Some people did go to Planet Out. This was 1998. The web has started to really come out. Some people followed us, we partnered with Gay.com and created a web presence. Eventually Gay.com got swallowed up by Planet Out anyway. In its heyday, around 1996-7, the GLCF was trying to rebrand a little bit. They wanted a flashier new look, because AOL was pushing people to have advertisers. We went though a re-branding to be called “OnQ.” During that time, AOL sent come folks out to the GLCF/OnQ offices in San Francisco. This heading into the heyday of Web 1.0 before it went boom. They sent a couple of folks out to help manage this with the transition as far as what we were going to need resource-wise and how things were going to look. In the course of all that, one of them pulled me aside during the discussions and they said, you know, we want to talk to you a little bit because there’s something that we don’t understand about the transgender community forum. I’m figuring oh great. This is going to be one of those talks. They say “well, you know, it’s a really small area and there’s really not a lot visually going on with it with it, and yet somehow you have the largest number of users that regularly come to your area on the entire system.” And I’m like, yeah, because we’re providing a direct support outlet for people that’s unavailable like literally anywhere else.
Yeah, probably but at that time we were seeing to 20,000 unique visitors a month. So 20,000 individual accounts would be hitting the area in a month and this is, again, 1996. I had reached out to a lot of the organizations that were around at the time like ICLEF which was the International Conference for Transgender Law and Employment Policy, which was run by Phyllis Fry. We set up an area for them with their own keywords. There was also IFGE [the International Foundation for Gender Education] which was a trans organization out of Massachusetts that created the magazine Transgender Tapestry. We kin tried to bring in a lot of these kinds of quasi-established organizations and give them a little chunk of it.
Blaque: One of the first resources that I remember was a place called “Susan’s Place,” an online forum where trans women came together to help each other with resources and create community among each other. However, while this was a great resource, it felt like a space designated mostly for trans women who were older, white and married with kids. The average poster on the forum had experiences that, while parallel to mine, were also quite alien, as a woman of color who transitioned quite young.
The website is also one of those spaces that subscribes to the term “transexual.” A term that many consider to only be relevant when the person being described has had bottom surgery and has, in their view, completed their transition. This may not entirely be something that makes everyone feel comfortable and can certainly be alienating to people with other perspectives or views of their gender.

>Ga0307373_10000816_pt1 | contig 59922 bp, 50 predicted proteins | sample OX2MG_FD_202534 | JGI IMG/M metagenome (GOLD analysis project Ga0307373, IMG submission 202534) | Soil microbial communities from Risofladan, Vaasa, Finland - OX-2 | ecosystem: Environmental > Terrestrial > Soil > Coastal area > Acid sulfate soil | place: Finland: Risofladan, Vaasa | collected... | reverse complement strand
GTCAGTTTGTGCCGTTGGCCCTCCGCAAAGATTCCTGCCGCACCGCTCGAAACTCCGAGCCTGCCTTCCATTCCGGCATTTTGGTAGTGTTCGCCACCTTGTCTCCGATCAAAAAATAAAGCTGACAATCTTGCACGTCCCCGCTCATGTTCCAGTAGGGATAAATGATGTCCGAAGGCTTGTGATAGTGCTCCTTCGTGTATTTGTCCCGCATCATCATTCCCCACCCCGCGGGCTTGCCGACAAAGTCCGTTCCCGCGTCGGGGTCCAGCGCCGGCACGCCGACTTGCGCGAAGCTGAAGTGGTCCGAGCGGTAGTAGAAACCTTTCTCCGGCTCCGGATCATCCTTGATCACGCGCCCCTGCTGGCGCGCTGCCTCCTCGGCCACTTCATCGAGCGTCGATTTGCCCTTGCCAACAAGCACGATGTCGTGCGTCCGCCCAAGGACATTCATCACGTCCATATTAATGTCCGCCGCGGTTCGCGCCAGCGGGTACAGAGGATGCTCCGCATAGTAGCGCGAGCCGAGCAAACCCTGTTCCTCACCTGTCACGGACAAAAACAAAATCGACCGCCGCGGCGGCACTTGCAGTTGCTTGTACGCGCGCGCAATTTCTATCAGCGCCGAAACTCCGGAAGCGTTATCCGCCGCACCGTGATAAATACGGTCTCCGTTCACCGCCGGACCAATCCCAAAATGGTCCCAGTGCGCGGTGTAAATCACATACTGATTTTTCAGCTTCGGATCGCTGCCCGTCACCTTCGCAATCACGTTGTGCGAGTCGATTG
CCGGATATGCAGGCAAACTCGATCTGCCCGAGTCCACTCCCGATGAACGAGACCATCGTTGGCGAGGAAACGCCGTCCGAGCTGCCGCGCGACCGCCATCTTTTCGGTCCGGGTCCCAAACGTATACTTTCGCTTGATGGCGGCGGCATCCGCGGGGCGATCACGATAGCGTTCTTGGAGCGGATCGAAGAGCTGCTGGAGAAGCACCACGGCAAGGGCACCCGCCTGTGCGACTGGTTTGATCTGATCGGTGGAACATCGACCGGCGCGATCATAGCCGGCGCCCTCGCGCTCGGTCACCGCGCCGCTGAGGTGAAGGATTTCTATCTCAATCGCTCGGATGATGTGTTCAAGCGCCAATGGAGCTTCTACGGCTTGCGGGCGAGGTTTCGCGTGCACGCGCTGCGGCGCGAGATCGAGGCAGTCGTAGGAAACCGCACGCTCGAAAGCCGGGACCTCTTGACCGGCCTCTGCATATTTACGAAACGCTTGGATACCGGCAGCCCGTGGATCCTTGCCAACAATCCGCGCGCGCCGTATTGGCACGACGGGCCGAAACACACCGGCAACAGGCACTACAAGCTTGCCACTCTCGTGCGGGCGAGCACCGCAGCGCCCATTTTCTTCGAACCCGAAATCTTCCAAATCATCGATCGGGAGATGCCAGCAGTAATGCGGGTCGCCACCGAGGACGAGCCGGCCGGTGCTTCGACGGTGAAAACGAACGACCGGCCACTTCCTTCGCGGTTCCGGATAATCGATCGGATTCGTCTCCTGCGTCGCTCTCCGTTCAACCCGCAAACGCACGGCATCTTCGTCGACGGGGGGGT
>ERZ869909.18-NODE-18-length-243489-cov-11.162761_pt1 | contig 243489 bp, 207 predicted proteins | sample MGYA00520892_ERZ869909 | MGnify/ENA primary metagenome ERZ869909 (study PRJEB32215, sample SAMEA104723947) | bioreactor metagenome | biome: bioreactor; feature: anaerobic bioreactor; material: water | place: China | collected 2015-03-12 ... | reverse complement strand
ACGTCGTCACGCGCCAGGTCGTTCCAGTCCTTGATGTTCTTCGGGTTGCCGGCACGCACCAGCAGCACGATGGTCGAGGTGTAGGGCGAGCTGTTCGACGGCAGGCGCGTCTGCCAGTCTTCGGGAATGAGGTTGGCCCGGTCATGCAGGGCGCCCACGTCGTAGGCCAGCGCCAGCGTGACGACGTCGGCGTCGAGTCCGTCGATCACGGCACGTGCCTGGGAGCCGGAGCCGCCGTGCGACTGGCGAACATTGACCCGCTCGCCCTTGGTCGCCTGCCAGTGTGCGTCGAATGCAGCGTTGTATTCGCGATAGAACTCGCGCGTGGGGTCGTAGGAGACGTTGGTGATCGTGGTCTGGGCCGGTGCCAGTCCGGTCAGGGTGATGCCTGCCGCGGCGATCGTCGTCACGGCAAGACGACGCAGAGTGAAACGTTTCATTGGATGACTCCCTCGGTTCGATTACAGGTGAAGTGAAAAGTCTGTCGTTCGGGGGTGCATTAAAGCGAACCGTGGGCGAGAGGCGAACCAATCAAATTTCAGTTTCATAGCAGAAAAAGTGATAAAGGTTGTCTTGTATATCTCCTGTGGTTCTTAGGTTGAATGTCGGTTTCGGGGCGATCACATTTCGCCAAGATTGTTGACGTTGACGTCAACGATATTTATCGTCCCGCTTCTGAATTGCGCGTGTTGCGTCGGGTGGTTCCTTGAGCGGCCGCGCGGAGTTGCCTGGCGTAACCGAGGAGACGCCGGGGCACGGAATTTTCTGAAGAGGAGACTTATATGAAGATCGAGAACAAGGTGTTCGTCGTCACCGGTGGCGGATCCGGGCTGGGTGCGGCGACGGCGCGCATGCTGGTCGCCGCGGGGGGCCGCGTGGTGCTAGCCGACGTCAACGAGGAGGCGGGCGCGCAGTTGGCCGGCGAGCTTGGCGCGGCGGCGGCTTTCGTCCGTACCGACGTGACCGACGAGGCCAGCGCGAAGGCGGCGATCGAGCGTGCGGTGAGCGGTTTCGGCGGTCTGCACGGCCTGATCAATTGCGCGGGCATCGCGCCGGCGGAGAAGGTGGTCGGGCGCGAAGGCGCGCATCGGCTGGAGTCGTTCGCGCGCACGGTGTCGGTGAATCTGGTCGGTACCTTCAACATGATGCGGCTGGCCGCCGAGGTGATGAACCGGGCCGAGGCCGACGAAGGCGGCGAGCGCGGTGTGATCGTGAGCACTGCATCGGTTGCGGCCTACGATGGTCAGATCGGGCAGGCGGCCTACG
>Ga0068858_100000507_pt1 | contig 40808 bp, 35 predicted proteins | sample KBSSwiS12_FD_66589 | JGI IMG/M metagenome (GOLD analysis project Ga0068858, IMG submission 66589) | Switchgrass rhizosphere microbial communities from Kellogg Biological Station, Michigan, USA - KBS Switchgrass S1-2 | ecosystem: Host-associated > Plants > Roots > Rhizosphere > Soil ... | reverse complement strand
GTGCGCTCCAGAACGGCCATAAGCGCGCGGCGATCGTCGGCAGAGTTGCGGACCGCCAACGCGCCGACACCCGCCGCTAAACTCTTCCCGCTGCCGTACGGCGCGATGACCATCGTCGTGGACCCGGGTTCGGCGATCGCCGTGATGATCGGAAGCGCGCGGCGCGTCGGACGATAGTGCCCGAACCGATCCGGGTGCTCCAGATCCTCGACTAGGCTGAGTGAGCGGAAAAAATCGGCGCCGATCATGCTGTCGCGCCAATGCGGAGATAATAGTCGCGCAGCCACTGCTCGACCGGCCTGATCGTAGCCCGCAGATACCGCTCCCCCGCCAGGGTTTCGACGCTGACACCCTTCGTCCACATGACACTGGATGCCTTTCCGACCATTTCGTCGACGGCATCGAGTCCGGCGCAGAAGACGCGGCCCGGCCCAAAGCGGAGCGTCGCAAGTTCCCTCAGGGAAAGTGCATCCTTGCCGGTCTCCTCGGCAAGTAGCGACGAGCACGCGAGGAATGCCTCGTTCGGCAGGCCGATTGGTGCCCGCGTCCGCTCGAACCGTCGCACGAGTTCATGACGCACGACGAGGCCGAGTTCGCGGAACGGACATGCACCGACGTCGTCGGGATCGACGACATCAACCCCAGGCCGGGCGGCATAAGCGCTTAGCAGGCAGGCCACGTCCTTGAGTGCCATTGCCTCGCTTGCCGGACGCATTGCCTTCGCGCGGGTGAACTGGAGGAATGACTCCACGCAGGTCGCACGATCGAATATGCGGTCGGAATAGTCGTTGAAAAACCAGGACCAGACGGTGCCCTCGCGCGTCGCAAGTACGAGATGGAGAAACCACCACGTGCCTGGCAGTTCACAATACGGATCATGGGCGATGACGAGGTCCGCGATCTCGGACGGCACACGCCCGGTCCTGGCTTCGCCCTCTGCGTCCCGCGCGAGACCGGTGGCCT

Susan’s place is similar to other online spaces (like TrueSelves) where they have a process for who actually gets to post on the forum. It’s fairly insular. However, the website itself was a great resource for finding your endocrinologist, ways of changing your legal documents etc.
Smith: We did have a fairly diverse forum for its time. Everyone one there had to have kind of at least enough financial wherewithal to have a computer and pay for an internet connection in the 1990s. So you can you have like either geeks that had their home brew systems that they’d created and logged into or someone who has the finances to afford to pay for all of this. So you did have you didn’t have necessarily a lot of people that didn’t have some money behind them.
Blaque: Through YouTube was the way I ended up connecting with a lot of trans people. One of the earliest trans YouTubers I remember was this woman named Grishno [an early trans YouTuber who shared her entire transition process on the platform starting in 2006]. She’s been making vlogs since forever. She was one of the first people to do a lot of trans vlogging in the way we’re familiar with now. We saw her go through the process of changing her name and burning her birth certificate. In our little corner of the internet, it was a big deal. After her, you saw a bunch of other people connect, and there started to be a network.
Seeing is believing
Ashlee Marie Preston, media personality & civil rights activist: My first experience of the internet was when I was a freshman in high school. It was the first time I felt connected to the world at large; independent of the structured environment my mother maintained. The entire internet felt like my backstage pass to an uncensored life.
Dame-Griff: A lot of people don’t think about the development of the homepage as being important, but I’d argue that we don’t get the modern trans internet without the homepage changing and allowing trans folks to think about how they could present themselves digitally.
Dame-Griff: We had sites like FTM transition, Transster, which eventually became Transbucket, Hudson’s FTM Resource guide,
Dame-Griff: Before Tumblr made the tags more searchable, the word “transgender” brought up basically nothing but commercial fetish porn.
Kayiatos: Google didn’t exist yet, so I asked Jeeves about female-to-male transsexuals, which was the terminology back then. I found two websites: one was called Transster, and you had to apply to get a login, they’d vet you, and the moderator would approve you. All it was was disembodied surgery shots and information about the three surgeons who did top surgery at the time, which were Michael Brownstein,Beverly Fischer,and Charles Garramone. The site existed for only a few years. I don’t know how long it was there, but I know that when I looked in 2004, it was gone. It was the only place where you could see many pictures of surgeries. For phalloplasty, there were two or three pictures. All of the doctors for bottom surgery were based outside the U.S. Mostly in Belgium, I think. That was the only visual representation.